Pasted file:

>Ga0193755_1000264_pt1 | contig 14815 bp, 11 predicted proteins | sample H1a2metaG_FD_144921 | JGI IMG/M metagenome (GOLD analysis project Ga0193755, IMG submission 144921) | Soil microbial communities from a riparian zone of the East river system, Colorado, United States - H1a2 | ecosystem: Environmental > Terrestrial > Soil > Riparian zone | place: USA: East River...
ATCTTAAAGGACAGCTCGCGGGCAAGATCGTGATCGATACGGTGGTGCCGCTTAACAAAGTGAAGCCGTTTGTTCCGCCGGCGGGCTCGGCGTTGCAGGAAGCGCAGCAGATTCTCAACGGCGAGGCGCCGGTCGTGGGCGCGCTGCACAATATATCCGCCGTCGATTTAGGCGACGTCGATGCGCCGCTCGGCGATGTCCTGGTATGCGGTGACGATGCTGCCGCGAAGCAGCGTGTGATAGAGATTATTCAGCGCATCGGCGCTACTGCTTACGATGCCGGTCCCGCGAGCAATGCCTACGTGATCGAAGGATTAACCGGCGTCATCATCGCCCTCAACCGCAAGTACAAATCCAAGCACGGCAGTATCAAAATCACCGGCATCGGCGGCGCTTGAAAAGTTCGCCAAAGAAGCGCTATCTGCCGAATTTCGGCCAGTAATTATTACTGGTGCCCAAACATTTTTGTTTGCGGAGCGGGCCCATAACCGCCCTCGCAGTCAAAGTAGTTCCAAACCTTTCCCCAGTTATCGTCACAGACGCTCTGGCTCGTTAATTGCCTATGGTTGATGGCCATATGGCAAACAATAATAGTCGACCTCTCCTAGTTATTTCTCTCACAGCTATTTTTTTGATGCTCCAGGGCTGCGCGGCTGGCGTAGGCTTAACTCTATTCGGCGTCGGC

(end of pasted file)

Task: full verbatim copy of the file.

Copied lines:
>Ga0193755_1000264_pt1 | contig 14815 bp, 11 predicted proteins | sample H1a2metaG_FD_144921 | JGI IMG/M metagenome (GOLD analysis project Ga0193755, IMG submission 144921) | Soil microbial communities from a riparian zone of the East river system, Colorado, United States - H1a2 | ecosystem: Environmental > Terrestrial > Soil > Riparian zone | place: USA: East River...
ATCTTAAAGGACAGCTCGCGGGCAAGATCGTGATCGATACGGTGGTGCCGCTTAACAAAGTGAAGCCGTTTGTTCCGCCGGCGGGCTCGGCGTTGCAGGAAGCGCAGCAGATTCTCAACGGCGAGGCGCCGGTCGTGGGCGCGCTGCACAATATATCCGCCGTCGATTTAGGCGACGTCGATGCGCCGCTCGGCGATGTCCTGGTATGCGGTGACGATGCTGCCGCGAAGCAGCGTGTGATAGAGATTATTCAGCGCATCGGCGCTACTGCTTACGATGCCGGTCCCGCGAGCAATGCCTACGTGATCGAAGGATTAACCGGCGTCATCATCGCCCTCAACCGCAAGTACAAATCCAAGCACGGCAGTATCAAAATCACCGGCATCGGCGGCGCTTGAAAAGTTCGCCAAAGAAGCGCTATCTGCCGAATTTCGGCCAGTAATTATTACTGGTGCCCAAACATTTTTGTTTGCGGAGCGGGCCCATAACCGCCCTCGCAGTCAAAGTAGTTCCAAACCTTTCCCCAGTTATCGTCACAGACGCTCTGGCTCGTTAATTGCCTATGGTTGATGGCCATATGGCAAACAATAATAGTCGACCTCTCCTAGTTATTTCTCTCACAGCTATTTTTTTGATGCTCCAGGGCTGCGCGGCTGGCGTAGGCTTAACTCTATTCGGCGTCGGC